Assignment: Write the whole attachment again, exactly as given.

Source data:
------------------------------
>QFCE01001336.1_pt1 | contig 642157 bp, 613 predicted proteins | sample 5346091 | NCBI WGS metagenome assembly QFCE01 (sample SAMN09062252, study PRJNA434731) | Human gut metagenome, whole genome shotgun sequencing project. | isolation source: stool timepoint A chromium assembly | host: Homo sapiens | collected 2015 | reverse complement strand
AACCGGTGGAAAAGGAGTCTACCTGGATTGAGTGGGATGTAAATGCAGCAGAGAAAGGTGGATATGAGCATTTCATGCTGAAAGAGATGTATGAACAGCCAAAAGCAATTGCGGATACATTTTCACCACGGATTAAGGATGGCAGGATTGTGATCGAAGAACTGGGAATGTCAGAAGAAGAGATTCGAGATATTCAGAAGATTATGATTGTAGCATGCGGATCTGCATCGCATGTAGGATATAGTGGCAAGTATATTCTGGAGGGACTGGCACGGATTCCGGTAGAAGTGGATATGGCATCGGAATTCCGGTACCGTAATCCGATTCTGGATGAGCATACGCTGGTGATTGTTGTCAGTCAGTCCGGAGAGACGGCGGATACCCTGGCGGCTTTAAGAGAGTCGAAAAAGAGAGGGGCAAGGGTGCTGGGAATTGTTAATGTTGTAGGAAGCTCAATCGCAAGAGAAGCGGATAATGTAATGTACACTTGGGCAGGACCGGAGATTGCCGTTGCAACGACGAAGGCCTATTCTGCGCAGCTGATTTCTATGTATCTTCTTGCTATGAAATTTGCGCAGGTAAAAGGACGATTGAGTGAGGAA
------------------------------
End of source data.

>QFCE01001336.1_pt1 | contig 642157 bp, 613 predicted proteins | sample 5346091 | NCBI WGS metagenome assembly QFCE01 (sample SAMN09062252, study PRJNA434731) | Human gut metagenome, whole genome shotgun sequencing project. | isolation source: stool timepoint A chromium assembly | host: Homo sapiens | collected 2015 | reverse complement strand
AACCGGTGGAAAAGGAGTCTACCTGGATTGAGTGGGATGTAAATGCAGCAGAGAAAGGTGGATATGAGCATTTCATGCTGAAAGAGATGTATGAACAGCCAAAAGCAATTGCGGATACATTTTCACCACGGATTAAGGATGGCAGGATTGTGATCGAAGAACTGGGAATGTCAGAAGAAGAGATTCGAGATATTCAGAAGATTATGATTGTAGCATGCGGATCTGCATCGCATGTAGGATATAGTGGCAAGTATATTCTGGAGGGACTGGCACGGATTCCGGTAGAAGTGGATATGGCATCGGAATTCCGGTACCGTAATCCGATTCTGGATGAGCATACGCTGGTGATTGTTGTCAGTCAGTCCGGAGAGACGGCGGATACCCTGGCGGCTTTAAGAGAGTCGAAAAAGAGAGGGGCAAGGGTGCTGGGAATTGTTAATGTTGTAGGAAGCTCAATCGCAAGAGAAGCGGATAATGTAATGTACACTTGGGCAGGACCGGAGATTGCCGTTGCAACGACGAAGGCCTATTCTGCGCAGCTGATTTCTATGTATCTTCTTGCTATGAAATTTGCGCAGGTAAAAGGACGATTGAGTGAGGAA